“I'm a community organiser, so I always think about people first.”
Oxford Net Zero is an interdisciplinary research initiative based at the University of Oxford’s Smith School of Enterprise and the Environment (SSEE). It is embedded within the ecosystem of research on climate neutrality. Their research fellows, recruited from partner institutions from around the world, are working to accelerate the transition to a net zero future.
In this series of conversations, you’ll hear about the work these experts are focused on and how their research can be applied to business. You’ll also get to hear their personal stories and achievements you wouldn’t otherwise read in their bio, where they get their inspiration and even what kind of music is on their playlist! Tune in to this series if you’re looking to be inspired, excited and hopeful about the important research underway at Oxford in creating a net zero pathway for the world.
Interviewee: Emily Kibbe, Research Associate at Oxford Net Zero
Interviewer: Charmian Love, Social Entrepreneur in Residence at the Skoll Centre for Social Entrepreneurship, Saïd Business School, University of Oxford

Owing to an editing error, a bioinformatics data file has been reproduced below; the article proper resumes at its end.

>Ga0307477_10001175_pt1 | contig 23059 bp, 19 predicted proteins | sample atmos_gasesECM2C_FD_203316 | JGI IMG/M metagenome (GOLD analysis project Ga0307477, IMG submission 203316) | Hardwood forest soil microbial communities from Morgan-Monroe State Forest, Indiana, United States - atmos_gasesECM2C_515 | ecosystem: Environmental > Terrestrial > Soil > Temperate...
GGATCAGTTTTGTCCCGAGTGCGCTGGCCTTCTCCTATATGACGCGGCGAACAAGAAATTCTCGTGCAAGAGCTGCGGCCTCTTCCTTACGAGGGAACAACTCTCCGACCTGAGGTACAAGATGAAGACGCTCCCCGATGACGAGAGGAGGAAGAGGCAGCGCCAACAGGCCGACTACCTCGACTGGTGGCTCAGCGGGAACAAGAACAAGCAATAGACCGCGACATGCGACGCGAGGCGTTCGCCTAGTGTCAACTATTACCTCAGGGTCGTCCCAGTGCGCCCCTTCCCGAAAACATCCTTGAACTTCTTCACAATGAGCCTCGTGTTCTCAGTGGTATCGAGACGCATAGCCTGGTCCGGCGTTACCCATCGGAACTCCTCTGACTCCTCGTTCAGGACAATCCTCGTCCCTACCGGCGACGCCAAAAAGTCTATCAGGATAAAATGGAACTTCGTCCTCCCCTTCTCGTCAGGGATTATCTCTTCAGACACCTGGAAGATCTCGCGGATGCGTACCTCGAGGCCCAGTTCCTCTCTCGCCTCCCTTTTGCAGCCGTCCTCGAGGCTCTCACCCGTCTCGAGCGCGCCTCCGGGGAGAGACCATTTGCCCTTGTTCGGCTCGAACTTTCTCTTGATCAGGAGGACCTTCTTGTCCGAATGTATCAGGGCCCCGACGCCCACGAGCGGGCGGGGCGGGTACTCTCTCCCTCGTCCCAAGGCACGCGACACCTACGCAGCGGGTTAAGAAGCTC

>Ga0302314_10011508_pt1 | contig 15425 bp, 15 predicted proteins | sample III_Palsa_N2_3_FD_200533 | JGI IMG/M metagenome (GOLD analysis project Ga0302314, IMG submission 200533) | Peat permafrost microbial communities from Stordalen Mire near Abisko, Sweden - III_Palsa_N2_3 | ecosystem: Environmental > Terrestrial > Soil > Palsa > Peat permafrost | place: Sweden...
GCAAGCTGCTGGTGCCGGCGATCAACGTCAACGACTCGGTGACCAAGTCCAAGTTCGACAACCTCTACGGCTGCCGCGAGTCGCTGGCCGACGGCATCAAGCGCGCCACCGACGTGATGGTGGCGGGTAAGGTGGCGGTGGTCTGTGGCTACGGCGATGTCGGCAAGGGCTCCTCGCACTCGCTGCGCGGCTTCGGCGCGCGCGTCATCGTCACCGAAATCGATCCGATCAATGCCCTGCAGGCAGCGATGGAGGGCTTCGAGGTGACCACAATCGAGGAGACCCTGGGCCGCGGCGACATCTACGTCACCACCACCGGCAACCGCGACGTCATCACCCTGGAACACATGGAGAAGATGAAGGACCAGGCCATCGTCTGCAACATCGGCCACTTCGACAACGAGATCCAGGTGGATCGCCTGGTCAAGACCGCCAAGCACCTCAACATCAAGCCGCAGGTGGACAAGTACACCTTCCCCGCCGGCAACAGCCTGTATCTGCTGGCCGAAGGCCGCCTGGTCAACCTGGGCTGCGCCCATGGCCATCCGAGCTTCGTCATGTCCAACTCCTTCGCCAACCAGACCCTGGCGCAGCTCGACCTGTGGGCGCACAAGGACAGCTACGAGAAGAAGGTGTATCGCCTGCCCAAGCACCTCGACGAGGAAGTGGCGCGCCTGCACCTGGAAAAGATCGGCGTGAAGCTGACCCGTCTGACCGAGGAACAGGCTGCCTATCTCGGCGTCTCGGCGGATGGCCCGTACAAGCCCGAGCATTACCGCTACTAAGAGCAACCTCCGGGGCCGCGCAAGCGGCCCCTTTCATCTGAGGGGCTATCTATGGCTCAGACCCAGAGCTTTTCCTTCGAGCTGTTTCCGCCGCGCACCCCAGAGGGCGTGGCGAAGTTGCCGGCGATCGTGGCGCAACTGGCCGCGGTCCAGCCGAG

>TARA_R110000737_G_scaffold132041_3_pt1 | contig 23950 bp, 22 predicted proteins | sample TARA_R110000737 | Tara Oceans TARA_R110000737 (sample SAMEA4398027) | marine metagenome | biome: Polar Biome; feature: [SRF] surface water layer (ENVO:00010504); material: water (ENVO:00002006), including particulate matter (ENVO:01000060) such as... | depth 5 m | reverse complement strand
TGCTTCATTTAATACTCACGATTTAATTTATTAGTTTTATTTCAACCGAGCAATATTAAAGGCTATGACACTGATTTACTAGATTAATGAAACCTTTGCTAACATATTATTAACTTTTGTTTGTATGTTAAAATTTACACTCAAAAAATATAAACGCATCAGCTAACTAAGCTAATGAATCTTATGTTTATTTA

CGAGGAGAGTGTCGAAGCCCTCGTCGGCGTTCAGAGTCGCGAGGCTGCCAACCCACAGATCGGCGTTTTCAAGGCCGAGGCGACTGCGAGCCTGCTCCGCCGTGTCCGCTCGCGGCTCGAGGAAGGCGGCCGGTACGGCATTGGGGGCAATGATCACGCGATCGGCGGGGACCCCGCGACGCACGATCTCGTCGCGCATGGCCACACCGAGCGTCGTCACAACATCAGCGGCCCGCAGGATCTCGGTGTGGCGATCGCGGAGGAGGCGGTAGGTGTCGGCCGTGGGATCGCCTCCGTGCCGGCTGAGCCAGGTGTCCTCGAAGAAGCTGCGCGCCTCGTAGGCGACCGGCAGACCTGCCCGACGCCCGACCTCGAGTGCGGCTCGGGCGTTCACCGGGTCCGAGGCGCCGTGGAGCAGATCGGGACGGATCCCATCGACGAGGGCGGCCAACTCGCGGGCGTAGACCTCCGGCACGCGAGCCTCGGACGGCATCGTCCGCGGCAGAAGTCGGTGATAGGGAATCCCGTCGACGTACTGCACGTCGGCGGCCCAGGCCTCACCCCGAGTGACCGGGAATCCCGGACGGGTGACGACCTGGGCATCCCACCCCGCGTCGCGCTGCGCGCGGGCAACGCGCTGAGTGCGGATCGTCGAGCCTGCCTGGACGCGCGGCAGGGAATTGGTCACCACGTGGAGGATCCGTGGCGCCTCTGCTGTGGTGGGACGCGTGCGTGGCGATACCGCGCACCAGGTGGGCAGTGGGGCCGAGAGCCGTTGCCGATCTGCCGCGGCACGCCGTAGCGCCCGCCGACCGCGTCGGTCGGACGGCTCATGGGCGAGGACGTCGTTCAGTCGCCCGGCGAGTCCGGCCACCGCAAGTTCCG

Key takeaways from the conversation
Where does Emily go as a source of energy and inspiration?
Emily is inspired by the people she works with. She also spends time with movements in the art world - those working on climate and social justice themes. She has friends who work in climate that were also trained in singing and dancing and she believes these two things don’t need to be separate.
Emily’s favourite music include classics of the 60s and 70s. She is a big Joni Mitchell fan, especially popular songs like California and Big Yellow Taxicab. Emily encourages you to listen a little deeper and hear that they're obviously climate justice songs.
What big questions is Emily exploring?
Emily is clear that we can't just say net zero and hope everyone knows what it is. What’s needed is to make sure it is clear what net zero looks like at a human level.
The human level shows up in how Emily thinks about how we get to net zero. She asks ‘should we get to net zero quickly? Or compassionately? Should we get there as fast as we can and just leave people behind? Because we know scientifically that we've got to reduce emissions as soon as possible? Or should we do it in a way that keeps people first?’
How would Emily like to see businesses engage in climate?
Emily is interested in industries and businesses that are connected to the ‘big emitters’; the agriculture and food systems. She believes it’s essential for those industries to get to net zero. But it's also because they are very unique industries – ‘agriculture isn't just emitting carbon dioxide, it has a different mix.’
Emily also thinks that there's a lot of space for creativity in these industries. Food justice is deeply intersected with climate justice, with environmental justice, with gender justice – ‘ultimately people need to be able to eat at the end of the day.’
What advice does Emily have for students?
Connect with Oxford climate justice campaign - be part of holding the University accountable.
Check out micro internships to help you understand pathways to net zero.